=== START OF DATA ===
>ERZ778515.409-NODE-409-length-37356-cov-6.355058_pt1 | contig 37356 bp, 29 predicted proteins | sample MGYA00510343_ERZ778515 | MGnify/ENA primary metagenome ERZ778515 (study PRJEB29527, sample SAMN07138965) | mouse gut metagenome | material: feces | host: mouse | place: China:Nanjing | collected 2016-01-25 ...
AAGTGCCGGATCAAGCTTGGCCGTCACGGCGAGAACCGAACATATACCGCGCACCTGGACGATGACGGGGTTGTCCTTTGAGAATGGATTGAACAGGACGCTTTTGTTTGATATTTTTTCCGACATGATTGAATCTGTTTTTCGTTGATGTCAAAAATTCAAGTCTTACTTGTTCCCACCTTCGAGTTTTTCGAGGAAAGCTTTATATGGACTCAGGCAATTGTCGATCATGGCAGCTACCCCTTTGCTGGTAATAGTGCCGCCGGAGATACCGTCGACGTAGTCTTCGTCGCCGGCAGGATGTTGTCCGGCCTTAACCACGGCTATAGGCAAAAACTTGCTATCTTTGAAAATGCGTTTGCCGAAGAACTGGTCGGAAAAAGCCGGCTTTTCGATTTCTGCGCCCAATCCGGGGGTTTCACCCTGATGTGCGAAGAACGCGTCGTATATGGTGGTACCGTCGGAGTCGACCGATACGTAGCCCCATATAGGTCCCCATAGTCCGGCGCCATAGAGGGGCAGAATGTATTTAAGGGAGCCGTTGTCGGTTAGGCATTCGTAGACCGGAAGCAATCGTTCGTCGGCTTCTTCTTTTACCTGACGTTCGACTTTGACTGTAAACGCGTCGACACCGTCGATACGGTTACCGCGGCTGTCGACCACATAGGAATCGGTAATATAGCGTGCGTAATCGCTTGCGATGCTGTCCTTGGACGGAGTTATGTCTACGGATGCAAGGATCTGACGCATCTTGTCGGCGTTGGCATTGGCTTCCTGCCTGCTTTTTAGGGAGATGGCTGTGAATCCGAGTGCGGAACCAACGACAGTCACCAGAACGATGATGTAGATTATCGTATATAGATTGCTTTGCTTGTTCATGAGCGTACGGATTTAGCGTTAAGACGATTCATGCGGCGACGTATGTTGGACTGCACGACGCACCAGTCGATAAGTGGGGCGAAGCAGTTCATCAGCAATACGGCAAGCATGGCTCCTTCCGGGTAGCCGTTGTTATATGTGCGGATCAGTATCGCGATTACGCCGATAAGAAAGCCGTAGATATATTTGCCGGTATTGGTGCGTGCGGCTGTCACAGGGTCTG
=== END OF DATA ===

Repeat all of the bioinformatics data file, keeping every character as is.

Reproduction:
>ERZ778515.409-NODE-409-length-37356-cov-6.355058_pt1 | contig 37356 bp, 29 predicted proteins | sample MGYA00510343_ERZ778515 | MGnify/ENA primary metagenome ERZ778515 (study PRJEB29527, sample SAMN07138965) | mouse gut metagenome | material: feces | host: mouse | place: China:Nanjing | collected 2016-01-25 ...
AAGTGCCGGATCAAGCTTGGCCGTCACGGCGAGAACCGAACATATACCGCGCACCTGGACGATGACGGGGTTGTCCTTTGAGAATGGATTGAACAGGACGCTTTTGTTTGATATTTTTTCCGACATGATTGAATCTGTTTTTCGTTGATGTCAAAAATTCAAGTCTTACTTGTTCCCACCTTCGAGTTTTTCGAGGAAAGCTTTATATGGACTCAGGCAATTGTCGATCATGGCAGCTACCCCTTTGCTGGTAATAGTGCCGCCGGAGATACCGTCGACGTAGTCTTCGTCGCCGGCAGGATGTTGTCCGGCCTTAACCACGGCTATAGGCAAAAACTTGCTATCTTTGAAAATGCGTTTGCCGAAGAACTGGTCGGAAAAAGCCGGCTTTTCGATTTCTGCGCCCAATCCGGGGGTTTCACCCTGATGTGCGAAGAACGCGTCGTATATGGTGGTACCGTCGGAGTCGACCGATACGTAGCCCCATATAGGTCCCCATAGTCCGGCGCCATAGAGGGGCAGAATGTATTTAAGGGAGCCGTTGTCGGTTAGGCATTCGTAGACCGGAAGCAATCGTTCGTCGGCTTCTTCTTTTACCTGACGTTCGACTTTGACTGTAAACGCGTCGACACCGTCGATACGGTTACCGCGGCTGTCGACCACATAGGAATCGGTAATATAGCGTGCGTAATCGCTTGCGATGCTGTCCTTGGACGGAGTTATGTCTACGGATGCAAGGATCTGACGCATCTTGTCGGCGTTGGCATTGGCTTCCTGCCTGCTTTTTAGGGAGATGGCTGTGAATCCGAGTGCGGAACCAACGACAGTCACCAGAACGATGATGTAGATTATCGTATATAGATTGCTTTGCTTGTTCATGAGCGTACGGATTTAGCGTTAAGACGATTCATGCGGCGACGTATGTTGGACTGCACGACGCACCAGTCGATAAGTGGGGCGAAGCAGTTCATCAGCAATACGGCAAGCATGGCTCCTTCCGGGTAGCCGTTGTTATATGTGCGGATCAGTATCGCGATTACGCCGATAAGAAAGCCGTAGATATATTTGCCGGTATTGGTGCGTGCGGCTGTCACAGGGTCTG